One of the most interesting launches of late is the Rathbone Global Sustainability Fund.
This new global equity portfolio will be managed by David Harrison, who joined Rathbones four years ago as a manager on the Rathbone Heritage fund.
Since joining the company, Mr Harrison has worked closely with Carl Stick, an equity manager I rate very highly, and the investment process for this fund will be very similar to that used by Carl’s income team: focusing on fundamentally strong companies with high levels of cash generation.
While there is no income target for this new fund, its investment approach is likely to produce a natural yield of around 2 per cent.
The difference will be that Mr Harrison will engage with companies to encourage positive change. He will actively look for businesses whose activities, or ways of operating, are aligned with sustainable development and, therefore, support the achievements of the UN Sustainable Development Goals.
For example, health and well-being, resource efficiency, sustainable innovation and infrastructure, decent work and energy and climate.
He will also actively avoid businesses involved in unethical or unsustainable practices. The exclusion criteria included are alcohol, animal testing, armaments, extraction of fossil fuels, gambling, nuclear power, pornography, tobacco and poor employment, environment and/or human rights practices.
Mr Harrison has a wealth of experience in the environmental, social and governance (ESG) space, having been involved in the day-to-day integration of ESG analysis at Hermes and the fund manager of an ESG global equity mandate at Merrill Lynch Portfolio Managers.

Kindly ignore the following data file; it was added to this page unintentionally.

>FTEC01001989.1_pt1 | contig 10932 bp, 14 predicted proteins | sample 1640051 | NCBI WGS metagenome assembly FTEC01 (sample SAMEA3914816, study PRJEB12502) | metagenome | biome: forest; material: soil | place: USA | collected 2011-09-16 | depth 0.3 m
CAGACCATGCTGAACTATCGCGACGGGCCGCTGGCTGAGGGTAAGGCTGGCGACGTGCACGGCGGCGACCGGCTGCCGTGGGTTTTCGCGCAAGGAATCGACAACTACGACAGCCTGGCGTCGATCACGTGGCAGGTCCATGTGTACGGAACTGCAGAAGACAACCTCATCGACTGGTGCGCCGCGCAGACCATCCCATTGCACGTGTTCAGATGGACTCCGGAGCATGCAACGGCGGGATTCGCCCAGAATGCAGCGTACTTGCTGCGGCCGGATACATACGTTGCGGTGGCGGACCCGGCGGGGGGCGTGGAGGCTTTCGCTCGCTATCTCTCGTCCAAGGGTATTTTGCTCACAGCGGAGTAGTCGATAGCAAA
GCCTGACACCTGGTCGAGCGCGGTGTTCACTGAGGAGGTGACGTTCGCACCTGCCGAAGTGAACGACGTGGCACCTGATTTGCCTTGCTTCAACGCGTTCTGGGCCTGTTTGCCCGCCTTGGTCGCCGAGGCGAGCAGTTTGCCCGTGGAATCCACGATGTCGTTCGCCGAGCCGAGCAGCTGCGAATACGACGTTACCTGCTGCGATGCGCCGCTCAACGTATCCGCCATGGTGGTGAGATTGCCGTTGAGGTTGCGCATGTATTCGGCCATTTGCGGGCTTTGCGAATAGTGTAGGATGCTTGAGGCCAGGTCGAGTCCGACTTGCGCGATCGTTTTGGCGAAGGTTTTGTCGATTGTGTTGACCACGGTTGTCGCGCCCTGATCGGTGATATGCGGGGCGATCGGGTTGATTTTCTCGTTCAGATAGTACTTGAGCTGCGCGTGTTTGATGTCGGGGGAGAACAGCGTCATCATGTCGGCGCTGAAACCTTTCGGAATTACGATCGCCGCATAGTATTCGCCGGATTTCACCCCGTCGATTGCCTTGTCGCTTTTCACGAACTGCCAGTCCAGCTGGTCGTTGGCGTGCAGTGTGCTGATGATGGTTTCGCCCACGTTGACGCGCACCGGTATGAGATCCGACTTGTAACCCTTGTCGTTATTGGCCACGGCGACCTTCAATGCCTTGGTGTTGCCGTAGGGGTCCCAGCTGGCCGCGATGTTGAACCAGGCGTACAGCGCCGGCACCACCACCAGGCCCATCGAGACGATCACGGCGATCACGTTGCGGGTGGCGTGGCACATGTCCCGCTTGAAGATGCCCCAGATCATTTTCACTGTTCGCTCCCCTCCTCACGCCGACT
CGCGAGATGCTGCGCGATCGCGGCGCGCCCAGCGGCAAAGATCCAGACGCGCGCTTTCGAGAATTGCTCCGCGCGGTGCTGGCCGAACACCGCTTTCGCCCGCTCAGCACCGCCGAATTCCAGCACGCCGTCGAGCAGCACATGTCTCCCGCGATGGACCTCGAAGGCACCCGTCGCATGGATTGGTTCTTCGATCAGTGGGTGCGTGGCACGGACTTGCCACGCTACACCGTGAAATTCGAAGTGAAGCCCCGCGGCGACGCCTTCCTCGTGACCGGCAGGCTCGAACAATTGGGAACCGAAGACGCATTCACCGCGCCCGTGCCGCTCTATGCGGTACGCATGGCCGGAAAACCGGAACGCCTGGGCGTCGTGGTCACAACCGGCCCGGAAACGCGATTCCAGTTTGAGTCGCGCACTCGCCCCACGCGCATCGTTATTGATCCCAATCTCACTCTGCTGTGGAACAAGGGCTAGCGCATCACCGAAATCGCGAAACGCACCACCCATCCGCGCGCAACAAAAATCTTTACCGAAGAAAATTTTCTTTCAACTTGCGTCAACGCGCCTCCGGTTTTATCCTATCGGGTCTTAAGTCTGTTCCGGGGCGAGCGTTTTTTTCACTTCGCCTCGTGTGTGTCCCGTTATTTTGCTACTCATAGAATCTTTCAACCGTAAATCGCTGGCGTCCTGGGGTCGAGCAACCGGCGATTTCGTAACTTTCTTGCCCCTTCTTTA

He will be helped by Rathbone Greenbank Investments, a dedicated ethical and sustainable investment division that already provides screening services for the Rathbone Ethical Bond fund.
Mr Harrison will give them his stock ideas and they will test the company to see if it passes muster. This process has worked exceptionally well with the bond fund and Rathbones believes this can be successfully replicated in an equity fund. It seems a logical step.
The ultimate portfolio will have invest in around 30-50 stocks. Approximately a quarter is likely to be invested in medium-sized companies, which Mr Harrison believes to be a ‘sweet spot’.
This is because company management are more engaged and you can find lots of previously undiscovered ideas.
Approximately 5 to 6 per cent of the fund will be invested in Asian and emerging markets at launch but, with a Mandarin, Cantonese and Japanese speaker on the team, Mr Harrison hopes to increase this weighting in the future, as company practices improve. Approximately 30 per cent will be in Europe, 8 to 9 per cent in the UK and the rest in the US. It will have an ongoing capped charge of 0.9 per cent.
The fund will have a capped ongoing charge of 0.9 per cent. I would rate it 3.5 out of 5.
Darius McDermott is managing director of Chelsea Financial Services